IBM is pushing the field of quantum computing forward with Condor, the world’s largest quantum chip, and Heron, the company’s best-performing quantum chip to date.
Quantum computing 101: Classical computers use binary digits, or “bits,” to process and store data. These are the computers’ most basic units of information, and they exist in only two states: on or off (represented as the digits 1 and 0, respectively).
Quantum computers can rapidly perform some calculations that would be too time-consuming for classical computers.
The most basic unit of information in a quantum computer is a “qubit,” and thanks to the weird way matter functions at the atomic and subatomic scale, a qubit can be on, off, both, or neither at any given time.
This allows quantum computers to rapidly perform some calculations that would be too time-consuming for classical computers, which could lead to breakthroughs in everything from astronomy to medicine and beyond.
The challenge: The more qubits in a quantum computer, the more powerful it is, but qubits are unstable and prone to error. In 2022, IBM set a world record with a 433-qubit quantum chip, but experts predict we’ll need a lot more qubits before quantum computers can make good on their promise.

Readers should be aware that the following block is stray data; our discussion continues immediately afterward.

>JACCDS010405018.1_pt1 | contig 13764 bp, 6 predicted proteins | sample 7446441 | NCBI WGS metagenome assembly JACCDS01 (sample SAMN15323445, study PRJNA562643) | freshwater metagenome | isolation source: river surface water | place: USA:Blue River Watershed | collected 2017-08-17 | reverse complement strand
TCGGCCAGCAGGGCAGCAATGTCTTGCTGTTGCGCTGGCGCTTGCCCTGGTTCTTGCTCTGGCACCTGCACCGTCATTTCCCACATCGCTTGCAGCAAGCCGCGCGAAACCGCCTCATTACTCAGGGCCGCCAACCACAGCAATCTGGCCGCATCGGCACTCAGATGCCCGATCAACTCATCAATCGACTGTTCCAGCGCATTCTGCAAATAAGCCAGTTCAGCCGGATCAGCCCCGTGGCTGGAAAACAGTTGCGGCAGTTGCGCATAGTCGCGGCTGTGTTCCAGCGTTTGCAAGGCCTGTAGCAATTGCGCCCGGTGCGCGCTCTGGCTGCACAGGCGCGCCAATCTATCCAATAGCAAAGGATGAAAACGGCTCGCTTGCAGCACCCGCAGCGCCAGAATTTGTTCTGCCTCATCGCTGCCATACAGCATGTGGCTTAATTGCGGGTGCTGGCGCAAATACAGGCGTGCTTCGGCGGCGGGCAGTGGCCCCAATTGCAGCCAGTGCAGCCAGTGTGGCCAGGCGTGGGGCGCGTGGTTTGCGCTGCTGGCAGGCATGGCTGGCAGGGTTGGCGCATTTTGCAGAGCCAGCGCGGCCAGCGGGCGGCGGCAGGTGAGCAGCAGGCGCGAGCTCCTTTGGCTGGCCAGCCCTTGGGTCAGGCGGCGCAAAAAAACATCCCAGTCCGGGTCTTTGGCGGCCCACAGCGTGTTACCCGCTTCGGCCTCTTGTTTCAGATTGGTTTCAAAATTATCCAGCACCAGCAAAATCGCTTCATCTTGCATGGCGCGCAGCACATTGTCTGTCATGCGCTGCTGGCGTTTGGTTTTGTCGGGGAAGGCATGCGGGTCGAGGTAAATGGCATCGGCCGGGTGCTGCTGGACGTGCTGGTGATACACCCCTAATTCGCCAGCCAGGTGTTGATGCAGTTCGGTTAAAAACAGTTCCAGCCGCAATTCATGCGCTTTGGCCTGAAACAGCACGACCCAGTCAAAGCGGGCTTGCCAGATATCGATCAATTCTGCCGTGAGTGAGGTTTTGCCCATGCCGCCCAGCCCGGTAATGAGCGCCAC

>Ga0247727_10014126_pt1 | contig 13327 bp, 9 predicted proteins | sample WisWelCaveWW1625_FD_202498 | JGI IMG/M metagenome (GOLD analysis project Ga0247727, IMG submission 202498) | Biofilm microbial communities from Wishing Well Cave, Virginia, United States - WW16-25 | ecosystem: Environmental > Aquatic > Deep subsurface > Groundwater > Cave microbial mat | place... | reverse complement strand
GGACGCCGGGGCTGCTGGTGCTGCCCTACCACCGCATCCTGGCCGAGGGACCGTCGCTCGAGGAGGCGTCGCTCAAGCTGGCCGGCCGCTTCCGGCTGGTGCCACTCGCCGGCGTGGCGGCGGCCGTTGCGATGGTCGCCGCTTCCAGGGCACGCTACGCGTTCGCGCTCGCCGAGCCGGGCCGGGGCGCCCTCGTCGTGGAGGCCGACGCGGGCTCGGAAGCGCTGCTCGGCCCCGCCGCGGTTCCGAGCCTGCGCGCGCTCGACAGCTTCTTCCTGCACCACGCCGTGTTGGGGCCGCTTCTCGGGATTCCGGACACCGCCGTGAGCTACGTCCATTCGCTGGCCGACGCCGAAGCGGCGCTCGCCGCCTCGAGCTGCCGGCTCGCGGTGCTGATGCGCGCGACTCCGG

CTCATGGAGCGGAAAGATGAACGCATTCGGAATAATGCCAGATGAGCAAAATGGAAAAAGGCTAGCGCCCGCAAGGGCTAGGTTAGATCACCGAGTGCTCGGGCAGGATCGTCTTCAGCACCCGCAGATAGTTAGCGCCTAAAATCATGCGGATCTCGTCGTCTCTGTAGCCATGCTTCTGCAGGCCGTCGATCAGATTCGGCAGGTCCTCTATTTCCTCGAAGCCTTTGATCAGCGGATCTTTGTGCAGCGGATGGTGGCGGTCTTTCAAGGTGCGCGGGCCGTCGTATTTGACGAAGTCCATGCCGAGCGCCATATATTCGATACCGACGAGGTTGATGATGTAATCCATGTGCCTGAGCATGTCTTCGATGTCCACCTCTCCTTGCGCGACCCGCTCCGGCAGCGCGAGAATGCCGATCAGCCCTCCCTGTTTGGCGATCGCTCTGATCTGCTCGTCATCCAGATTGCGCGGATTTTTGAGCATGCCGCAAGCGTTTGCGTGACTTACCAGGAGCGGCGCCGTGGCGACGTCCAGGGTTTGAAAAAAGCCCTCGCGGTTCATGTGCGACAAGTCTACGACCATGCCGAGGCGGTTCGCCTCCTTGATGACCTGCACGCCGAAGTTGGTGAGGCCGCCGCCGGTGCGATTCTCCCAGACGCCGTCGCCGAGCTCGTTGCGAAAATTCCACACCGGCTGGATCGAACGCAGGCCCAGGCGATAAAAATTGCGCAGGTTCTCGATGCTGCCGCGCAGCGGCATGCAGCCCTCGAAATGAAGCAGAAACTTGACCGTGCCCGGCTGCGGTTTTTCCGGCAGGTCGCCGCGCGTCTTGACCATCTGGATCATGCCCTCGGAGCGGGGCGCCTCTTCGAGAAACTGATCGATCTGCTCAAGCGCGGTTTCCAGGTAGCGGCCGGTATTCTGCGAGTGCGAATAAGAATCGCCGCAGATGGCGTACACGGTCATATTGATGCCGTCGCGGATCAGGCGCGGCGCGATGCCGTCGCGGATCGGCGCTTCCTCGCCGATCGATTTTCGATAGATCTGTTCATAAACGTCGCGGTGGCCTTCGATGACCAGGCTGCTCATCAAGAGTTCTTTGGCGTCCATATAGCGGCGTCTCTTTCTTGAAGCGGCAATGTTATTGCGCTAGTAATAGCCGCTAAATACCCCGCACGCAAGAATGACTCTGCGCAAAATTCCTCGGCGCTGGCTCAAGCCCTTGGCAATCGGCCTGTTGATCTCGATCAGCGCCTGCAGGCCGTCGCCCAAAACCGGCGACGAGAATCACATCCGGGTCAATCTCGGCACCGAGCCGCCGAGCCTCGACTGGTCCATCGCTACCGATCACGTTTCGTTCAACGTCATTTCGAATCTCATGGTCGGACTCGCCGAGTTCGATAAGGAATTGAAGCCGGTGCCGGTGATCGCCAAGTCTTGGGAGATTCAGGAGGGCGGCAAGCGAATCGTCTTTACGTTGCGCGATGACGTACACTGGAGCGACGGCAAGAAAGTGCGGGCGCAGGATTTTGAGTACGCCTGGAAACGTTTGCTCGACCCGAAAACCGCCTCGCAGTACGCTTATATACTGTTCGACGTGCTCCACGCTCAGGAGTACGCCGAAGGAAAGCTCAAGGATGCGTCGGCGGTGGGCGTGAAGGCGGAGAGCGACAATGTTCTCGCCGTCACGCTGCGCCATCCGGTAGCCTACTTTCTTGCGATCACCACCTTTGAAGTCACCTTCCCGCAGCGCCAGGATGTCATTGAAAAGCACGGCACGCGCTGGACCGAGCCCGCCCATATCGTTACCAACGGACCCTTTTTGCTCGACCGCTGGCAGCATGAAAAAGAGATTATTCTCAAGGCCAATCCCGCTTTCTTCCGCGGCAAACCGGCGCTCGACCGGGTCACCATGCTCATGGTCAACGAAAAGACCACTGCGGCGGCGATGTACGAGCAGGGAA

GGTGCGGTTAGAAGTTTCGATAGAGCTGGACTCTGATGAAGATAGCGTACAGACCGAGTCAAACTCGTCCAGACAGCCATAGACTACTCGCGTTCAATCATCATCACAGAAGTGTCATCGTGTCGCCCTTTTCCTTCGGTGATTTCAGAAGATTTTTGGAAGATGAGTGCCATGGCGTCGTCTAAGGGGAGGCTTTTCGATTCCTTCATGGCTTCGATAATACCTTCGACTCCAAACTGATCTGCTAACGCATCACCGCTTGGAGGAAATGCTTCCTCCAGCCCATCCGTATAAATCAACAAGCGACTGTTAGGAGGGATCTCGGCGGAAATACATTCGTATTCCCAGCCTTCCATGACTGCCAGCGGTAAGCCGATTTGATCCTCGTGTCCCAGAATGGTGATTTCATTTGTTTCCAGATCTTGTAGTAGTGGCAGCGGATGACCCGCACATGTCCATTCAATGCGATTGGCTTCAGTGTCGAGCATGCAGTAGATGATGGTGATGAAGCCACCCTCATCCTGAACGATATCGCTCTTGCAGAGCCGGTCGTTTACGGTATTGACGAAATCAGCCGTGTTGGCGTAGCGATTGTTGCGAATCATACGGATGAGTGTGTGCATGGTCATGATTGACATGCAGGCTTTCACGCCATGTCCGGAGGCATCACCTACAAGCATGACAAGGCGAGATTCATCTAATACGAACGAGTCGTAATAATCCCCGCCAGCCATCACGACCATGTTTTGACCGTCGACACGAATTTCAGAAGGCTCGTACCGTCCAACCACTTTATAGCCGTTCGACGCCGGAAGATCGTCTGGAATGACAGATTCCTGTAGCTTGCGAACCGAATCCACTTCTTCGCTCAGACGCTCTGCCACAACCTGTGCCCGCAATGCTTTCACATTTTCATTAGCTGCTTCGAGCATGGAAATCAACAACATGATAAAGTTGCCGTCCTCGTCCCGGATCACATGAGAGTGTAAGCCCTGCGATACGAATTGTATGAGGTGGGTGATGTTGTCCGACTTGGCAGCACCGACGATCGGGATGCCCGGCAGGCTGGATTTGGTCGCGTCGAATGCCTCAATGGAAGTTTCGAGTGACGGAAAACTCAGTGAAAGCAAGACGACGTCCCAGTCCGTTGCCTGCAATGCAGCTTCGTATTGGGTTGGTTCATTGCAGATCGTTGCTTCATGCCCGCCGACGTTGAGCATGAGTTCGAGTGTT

“The most disruptive applications for quantum computers are sitting firmly within the million or many millions of qubits domain,” Winfried Hensinger, director of the University of Sussex’s Centre for Quantum Technologies, told New Scientist.
What’s new? It’s hard to say how long it’ll take us to develop those game-changing systems, but in May, IBM announced its intention to develop a 100,000-qubit system by 2033. It’s now a step closer to that goal with Condor, a 1,121-qubit chip unveiled at the IBM Quantum Summit 2023.
“[Condor’s] explicit goal was to push the limits of how many qubits could we put on a single chip … push the boundaries of everything to understand where things break,” Jerry Chow, director of quantum systems at IBM, told the Verge.
IBM also used the Summit to unveil Heron, a 133-qubit chip that performs 3 to 5 times better than Eagle, IBM’s previous “flagship” quantum chip. Heron will be accessible to IBM customers through its cloud platform, according to Chow.
“As excited as we are about Condor, we’re even more excited about Heron,” Dario Gil, IBM’s senior VP and director of research, said at the Summit. “[It’s] the most performant quantum processor in the world, and the one that will truly scale quantum computing.”
Looking ahead: IBM says it already has three Heron chips powering a new quantum computing platform — IBM Quantum System Two — at its lab in Yorktown Heights, New York.
According to IBM, Quantum System Two is the world’s first modular, utility-scale quantum computer system. The company plans to continue upgrading it with new tech over at least the next five years as it strives to reach its 100,000-qubit goal in 2033.
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